Union members hold up “I want to work” placards as they join a protest of several thousand people demanding jobs outside City Hall in Los Angeles on August 13, 2010. Photograph: Mark Ralston/AFP/Getty Images
Even the criminals have fallen on hard times in America’s poorest city as the long-term unemployed struggle to keep a grasp on normality
The Observer | Aug 17, 2010
by Paul Harris
Richard Gaines is one of the best-known faces on Camden’s Haddon Avenue. It is a rough-and-tumble street, lined with cheap businesses and boarded-up houses, and is prey to drug gangs. Gaines, 50, runs a barbershop, a hair salon and a fitness business. He works hard and is committed to his community. But Haddon Avenue is not an easy place to make a living in the best of times. And these are far from the best of times.
Just how badly the great recession has struck this fragile New Jersey city, which is currently the poorest in America, was recently spelled out to Gaines. In happier times – whatever that might mean for a city as destitute as Camden – local businesses on Haddon Avenue could at least rely on a bit of trade from those who made their money on the street.
Young men bought flashy clothes and got sharp haircuts and always paid in cash. But no longer. The economy is now so bad in Camden that even the criminals are struggling and going short. “Even the guys who got money from illegal means really don’t want to spend it,” Gaines said.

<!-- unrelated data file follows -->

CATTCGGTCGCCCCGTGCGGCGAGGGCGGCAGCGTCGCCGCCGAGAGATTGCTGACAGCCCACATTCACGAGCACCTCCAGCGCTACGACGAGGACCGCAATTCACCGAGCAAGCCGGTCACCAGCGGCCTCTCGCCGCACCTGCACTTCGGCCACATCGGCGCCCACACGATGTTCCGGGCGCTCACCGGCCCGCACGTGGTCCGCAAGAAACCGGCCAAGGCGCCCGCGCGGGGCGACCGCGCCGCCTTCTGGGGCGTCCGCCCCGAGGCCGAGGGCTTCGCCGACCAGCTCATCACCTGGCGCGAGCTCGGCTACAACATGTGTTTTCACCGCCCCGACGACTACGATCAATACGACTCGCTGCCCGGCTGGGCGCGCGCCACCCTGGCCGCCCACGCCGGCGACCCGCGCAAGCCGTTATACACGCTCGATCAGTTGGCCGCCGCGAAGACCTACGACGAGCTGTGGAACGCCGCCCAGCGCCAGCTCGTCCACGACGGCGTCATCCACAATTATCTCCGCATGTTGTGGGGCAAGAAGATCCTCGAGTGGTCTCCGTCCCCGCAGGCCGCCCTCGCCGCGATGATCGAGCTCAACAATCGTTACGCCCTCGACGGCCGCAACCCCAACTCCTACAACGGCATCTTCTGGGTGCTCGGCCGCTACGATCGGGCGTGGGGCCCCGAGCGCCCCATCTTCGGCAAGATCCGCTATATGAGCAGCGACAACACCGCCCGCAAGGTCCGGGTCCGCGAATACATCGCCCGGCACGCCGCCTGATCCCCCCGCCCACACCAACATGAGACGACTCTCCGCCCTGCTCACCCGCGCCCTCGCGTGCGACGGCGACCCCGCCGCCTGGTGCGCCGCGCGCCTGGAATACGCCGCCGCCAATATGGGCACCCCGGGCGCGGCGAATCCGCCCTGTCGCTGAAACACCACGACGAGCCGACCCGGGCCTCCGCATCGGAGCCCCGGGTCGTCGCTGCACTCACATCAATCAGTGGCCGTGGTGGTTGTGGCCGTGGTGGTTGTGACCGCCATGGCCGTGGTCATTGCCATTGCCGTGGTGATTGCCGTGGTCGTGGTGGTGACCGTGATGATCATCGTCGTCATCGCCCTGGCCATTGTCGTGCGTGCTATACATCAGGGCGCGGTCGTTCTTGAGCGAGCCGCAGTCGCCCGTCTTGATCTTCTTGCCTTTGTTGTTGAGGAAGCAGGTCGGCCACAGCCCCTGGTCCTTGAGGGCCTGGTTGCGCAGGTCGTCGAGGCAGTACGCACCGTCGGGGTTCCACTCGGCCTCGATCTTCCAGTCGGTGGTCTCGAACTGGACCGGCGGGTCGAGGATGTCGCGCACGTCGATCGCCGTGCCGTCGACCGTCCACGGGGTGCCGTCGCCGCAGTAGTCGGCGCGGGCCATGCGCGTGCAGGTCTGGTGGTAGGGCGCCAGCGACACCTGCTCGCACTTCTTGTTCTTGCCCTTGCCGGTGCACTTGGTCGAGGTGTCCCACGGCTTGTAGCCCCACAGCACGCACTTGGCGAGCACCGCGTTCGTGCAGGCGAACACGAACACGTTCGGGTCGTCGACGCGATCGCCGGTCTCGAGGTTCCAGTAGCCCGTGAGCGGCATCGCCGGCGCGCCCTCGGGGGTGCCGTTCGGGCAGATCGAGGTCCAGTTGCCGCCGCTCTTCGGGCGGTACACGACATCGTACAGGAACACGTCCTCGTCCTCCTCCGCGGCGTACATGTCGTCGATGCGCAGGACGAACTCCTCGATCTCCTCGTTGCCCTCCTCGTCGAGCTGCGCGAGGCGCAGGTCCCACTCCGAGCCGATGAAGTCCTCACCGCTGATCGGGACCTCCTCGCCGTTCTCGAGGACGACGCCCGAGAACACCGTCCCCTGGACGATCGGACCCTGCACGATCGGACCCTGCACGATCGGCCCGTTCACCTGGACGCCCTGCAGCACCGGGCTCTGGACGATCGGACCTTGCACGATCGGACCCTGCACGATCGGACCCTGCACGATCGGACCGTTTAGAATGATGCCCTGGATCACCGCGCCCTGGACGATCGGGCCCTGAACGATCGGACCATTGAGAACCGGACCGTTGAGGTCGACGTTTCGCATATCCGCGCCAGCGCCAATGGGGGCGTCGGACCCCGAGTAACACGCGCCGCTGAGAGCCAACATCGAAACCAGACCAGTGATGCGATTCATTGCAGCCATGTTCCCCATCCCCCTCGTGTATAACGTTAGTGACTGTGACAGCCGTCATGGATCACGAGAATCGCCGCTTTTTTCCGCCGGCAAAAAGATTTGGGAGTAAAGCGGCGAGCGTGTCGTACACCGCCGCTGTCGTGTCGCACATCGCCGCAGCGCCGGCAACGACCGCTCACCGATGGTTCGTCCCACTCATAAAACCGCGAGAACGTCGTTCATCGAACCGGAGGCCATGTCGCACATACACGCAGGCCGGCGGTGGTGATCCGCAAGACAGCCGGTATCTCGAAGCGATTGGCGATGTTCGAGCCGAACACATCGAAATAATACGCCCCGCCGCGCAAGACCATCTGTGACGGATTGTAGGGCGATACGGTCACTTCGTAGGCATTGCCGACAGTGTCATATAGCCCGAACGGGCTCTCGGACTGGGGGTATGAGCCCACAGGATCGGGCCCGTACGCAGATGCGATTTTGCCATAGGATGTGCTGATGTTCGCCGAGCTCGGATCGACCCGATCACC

Such a development, though, is just a snapshot of the deep problems still hitting the wider American economy. Growth rates are stuttering and a recovery is struggling to take hold. It may even now be showing signs of going backwards again, as countries such as Germany start to power forward. Joblessness has taken hold in America, with the numbers of long-term unemployed reaching levels not seen since the Depression of the 1930s. The figures are frightening and illustrate a society that remains in deep trouble.
The headline jobless figure of 9.5% is bad enough but does not begin to convey the problem as it fails to measure those who have stopped looking for work. Over the past three months alone more than a million Americans have fallen into that category: effectively giving up hope of finding a job and dropping out of the official statistics. Such cases now number some 5.9 million and their ranks are likely to grow as millions more find their jobless status becoming a permanent state of hopelessness. Surveys show that with each passing week on the dole their chances of finding a job get slimmer.